In February 2017, we reported on the opening of a consultation on new draft regulations designed to reduce barriers to entry for FinTech firms and to strengthen the attractiveness of the Swiss financial markets. The consultation process was closed on 8 May 2017. Following certain suggestions made, the Federal Council during its meeting of 5 July 2017 implemented the proposed changes to the law resulting in simplifications not only for FinTech firms but also for established financial service providers. Read more about the amendments which will enter into force on 1 August 2017.
1. Extension of timeframe for holding settlement accounts:
Accounts held for clients purely for settlement purposes are not deemed to be bank deposits and hence are not subject to a banking licence provided that settlement takes place within a timeframe of 60 calendar days. This is a significant extension of the timeframe for settlements, which previously had to take place within 7 days. This timeframe does not apply to securities dealers for which there is no specific timeframe according to existing FINMA practice.
2. Creation of an innovation zone:
Under the Banking Act, anyone holding 20 or more deposits from the public or requesting deposits from the public is deemed to be a bank and hence required to obtain a banking licence. However, based on the new rules, no banking licence is required where
(i) the funds held do not exceed CHF 1 million,
(ii) the funds are neither interest bearing nor are they reinvested, and
(iii) the depositors were informed in advance (i.e. prior to contributing the deposit) and evidenced in the form of text, whether in writing or otherwise, that the deposit taking entity is not supervised by FINMA and that the funds are not covered by deposit protection.
These requirements are generally speaking cumulative, which means that presently - if only one requirement is not met – a full-fledged banking licence is required. Furthermore it must be noted that the laws preventing money laundering and terrorism financing remain fully applicable to the innovation zone.
Companies mainly focussing on a commercial-industrial activity and using the deposits of the public to finance this activity, must fulfil the requirements (i) and (iii) above, but need not meet section (ii). This exception is targeted at allowing for reinvestments in crowd lending projects. In all other cases reinvestment remains strictly prohibited and the deposits must remain on the account.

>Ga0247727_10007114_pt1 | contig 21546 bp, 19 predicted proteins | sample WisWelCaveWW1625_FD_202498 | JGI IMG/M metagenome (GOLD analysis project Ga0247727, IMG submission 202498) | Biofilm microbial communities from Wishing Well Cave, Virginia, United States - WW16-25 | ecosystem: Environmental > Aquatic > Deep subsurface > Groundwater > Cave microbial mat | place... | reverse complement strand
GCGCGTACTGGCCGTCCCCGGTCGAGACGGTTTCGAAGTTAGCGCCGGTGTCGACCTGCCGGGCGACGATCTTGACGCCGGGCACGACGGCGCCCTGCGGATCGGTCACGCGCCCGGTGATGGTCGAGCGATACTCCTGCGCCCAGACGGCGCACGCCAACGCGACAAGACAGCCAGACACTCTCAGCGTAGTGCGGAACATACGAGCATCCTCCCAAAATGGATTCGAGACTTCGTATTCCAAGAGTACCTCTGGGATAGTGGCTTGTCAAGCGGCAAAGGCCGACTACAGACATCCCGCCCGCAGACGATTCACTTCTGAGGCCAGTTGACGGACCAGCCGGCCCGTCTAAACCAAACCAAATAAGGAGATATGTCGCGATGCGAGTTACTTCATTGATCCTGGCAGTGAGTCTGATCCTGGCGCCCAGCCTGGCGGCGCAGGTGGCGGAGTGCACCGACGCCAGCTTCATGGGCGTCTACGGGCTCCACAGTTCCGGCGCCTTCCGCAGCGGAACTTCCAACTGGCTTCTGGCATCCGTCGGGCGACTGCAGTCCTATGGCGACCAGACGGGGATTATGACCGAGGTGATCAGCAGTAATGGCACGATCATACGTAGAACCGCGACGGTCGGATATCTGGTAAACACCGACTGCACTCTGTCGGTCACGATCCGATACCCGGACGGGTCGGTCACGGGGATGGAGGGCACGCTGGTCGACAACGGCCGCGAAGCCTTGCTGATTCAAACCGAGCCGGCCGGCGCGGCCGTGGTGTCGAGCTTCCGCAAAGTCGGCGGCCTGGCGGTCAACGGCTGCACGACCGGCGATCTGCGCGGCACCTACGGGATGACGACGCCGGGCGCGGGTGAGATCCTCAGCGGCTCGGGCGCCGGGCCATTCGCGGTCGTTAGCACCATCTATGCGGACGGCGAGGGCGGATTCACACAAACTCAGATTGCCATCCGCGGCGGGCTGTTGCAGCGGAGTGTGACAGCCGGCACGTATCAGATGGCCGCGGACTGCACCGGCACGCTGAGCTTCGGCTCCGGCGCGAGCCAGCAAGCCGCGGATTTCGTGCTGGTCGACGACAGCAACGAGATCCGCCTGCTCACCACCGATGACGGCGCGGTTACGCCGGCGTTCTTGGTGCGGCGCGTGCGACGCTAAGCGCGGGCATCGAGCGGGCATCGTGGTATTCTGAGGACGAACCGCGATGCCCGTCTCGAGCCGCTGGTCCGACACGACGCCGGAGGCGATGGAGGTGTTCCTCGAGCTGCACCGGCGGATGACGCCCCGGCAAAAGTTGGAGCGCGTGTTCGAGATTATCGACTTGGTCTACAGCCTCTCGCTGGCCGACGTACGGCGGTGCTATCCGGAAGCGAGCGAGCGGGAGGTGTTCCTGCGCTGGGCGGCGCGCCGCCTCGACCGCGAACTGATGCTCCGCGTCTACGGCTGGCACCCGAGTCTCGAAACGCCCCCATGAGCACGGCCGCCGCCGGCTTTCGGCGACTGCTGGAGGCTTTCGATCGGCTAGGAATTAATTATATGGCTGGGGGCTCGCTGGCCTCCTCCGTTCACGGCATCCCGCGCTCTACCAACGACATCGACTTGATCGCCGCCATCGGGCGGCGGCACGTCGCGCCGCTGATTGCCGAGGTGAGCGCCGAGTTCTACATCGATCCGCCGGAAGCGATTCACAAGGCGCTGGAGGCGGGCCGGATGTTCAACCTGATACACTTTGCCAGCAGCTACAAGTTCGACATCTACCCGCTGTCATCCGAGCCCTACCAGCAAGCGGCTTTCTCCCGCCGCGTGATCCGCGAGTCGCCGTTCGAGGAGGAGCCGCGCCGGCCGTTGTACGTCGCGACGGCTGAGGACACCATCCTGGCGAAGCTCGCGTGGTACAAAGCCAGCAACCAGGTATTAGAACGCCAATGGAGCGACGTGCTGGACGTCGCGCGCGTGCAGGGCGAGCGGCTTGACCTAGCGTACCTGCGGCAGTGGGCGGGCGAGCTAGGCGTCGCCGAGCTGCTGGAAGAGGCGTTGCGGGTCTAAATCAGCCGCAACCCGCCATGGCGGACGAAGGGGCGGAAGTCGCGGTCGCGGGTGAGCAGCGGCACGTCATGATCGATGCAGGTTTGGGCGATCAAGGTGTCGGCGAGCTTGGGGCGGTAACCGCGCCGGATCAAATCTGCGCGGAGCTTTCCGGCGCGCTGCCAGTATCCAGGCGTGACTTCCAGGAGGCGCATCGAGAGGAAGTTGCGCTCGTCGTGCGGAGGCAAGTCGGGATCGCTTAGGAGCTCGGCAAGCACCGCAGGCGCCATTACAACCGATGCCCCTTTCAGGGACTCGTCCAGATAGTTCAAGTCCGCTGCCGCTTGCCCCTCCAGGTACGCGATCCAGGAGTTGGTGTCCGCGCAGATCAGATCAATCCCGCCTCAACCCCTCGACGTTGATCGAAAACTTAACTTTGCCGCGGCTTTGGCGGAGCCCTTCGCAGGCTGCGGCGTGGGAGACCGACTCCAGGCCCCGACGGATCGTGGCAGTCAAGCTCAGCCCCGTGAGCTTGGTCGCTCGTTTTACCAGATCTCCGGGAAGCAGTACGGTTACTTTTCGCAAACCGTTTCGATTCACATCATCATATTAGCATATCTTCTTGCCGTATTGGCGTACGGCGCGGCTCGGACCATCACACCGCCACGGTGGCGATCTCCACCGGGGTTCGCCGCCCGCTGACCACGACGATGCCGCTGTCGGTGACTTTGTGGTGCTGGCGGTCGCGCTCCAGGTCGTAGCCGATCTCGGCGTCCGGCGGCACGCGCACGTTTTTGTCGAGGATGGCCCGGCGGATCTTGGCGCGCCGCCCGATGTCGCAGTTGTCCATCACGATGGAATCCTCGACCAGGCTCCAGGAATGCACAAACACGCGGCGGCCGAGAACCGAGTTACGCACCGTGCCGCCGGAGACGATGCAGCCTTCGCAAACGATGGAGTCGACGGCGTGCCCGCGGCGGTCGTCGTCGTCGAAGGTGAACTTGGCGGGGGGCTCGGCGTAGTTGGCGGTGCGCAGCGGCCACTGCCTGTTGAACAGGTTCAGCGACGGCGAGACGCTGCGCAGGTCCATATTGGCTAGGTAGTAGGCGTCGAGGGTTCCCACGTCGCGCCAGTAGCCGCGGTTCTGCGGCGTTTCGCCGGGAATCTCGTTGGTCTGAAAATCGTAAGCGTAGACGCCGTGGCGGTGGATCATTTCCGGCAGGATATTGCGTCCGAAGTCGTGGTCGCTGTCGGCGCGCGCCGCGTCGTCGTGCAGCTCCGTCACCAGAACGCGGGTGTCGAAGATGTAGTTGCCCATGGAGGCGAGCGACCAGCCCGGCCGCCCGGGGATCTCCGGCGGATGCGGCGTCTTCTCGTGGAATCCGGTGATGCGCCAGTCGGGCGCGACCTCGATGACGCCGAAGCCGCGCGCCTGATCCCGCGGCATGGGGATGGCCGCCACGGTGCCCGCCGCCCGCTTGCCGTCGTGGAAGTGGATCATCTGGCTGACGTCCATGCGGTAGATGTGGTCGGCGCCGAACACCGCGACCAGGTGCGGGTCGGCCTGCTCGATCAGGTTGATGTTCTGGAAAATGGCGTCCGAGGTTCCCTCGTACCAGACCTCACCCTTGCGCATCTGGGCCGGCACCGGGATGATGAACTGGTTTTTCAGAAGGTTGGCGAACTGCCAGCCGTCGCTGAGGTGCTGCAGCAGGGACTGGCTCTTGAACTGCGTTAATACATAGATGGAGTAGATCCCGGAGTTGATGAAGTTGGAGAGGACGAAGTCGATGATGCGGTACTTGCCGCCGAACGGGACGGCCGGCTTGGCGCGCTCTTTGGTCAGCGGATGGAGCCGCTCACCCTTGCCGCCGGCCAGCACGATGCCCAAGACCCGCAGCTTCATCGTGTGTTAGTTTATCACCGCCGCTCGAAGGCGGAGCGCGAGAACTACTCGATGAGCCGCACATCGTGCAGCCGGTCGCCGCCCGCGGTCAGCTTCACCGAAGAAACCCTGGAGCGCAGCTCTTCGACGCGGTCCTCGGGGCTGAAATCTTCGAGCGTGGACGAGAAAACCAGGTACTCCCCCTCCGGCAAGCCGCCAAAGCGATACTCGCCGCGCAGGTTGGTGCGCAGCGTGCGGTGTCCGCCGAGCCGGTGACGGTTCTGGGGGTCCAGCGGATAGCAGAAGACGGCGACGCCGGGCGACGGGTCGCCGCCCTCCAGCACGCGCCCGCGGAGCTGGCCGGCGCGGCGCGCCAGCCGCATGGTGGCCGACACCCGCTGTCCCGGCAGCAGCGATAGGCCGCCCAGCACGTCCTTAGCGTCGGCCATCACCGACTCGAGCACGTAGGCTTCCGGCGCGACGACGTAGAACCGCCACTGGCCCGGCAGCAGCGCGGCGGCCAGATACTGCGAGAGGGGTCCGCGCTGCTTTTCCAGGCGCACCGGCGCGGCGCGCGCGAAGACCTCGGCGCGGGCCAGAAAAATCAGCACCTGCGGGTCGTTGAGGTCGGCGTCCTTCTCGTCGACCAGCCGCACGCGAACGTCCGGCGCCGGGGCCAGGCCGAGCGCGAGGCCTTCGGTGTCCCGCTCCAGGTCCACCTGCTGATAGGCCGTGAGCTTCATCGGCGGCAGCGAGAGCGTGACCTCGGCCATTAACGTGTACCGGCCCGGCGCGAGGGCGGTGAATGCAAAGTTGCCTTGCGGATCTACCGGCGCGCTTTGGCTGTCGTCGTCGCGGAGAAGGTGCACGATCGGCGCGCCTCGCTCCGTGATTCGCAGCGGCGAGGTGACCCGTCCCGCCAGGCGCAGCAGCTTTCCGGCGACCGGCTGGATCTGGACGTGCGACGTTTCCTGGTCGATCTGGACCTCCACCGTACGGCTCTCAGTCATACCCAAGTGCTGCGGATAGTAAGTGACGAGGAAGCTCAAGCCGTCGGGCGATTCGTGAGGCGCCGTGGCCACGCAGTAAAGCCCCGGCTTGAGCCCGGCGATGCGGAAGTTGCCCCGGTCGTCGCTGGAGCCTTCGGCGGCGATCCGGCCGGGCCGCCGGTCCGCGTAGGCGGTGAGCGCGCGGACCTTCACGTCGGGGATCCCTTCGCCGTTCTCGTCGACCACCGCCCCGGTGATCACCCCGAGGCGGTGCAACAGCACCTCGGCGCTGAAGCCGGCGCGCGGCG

If the threshold of CHF 1 million is exceeded, FINMA must be notified within 10 calendar days and an application for a banking licence in accordance with the requirements of the Federal Banking Act must be filed with FINMA within 30 calendar days. It remains unclear though whether such application would have to be filed even if the funds held are reduced below the threshold of CHF 1 million within the timeframe of 10 calendar days. In the event that an application must be filed FINMA may prohibit the company in question from accepting further deposits from the public until it has decided on the application. At present the requirements for a full-fledged banking licence would need to be met once the threshold of CHF 1 million has been exceeded. Once FinSA is in force such cases could first be covered by the «banking licence light» (see below) before a full banking licence would be required.
3. Future amendments already addressed by Parliament:
It is noteworthy that Swiss parliament has also already addressed further changes to the Federal Banking Act which will lead to a reduced regulatory burden for companies holding no more than CHF 100 million non-interest bearing funds from the public which may not be reinvested (so-called «banking licence light»). These changes will enter into force in the context of the new Financial Services Act (FinSA) and the Financial Institutions Act (FinIA). The amendments are expected to provide for significantly lighter requirements in particular relating to the applicable accounting rules and the financial audit requirements. The funds from the public shall not be covered by deposit protection as they would be in the case of an ordinary bank, which fact must be made known to the depositor prior to making the deposit. We expect that the Swiss parliament will adopt the FinSA/FinIA bill end of 2017 or beginning of 2018. The new laws will then enter into force no less than six months after having been adopted.
Read our blogpost dated February 9, 2017 about Swiss Regulation of FinTech - Federal Council initiates consultation on new rules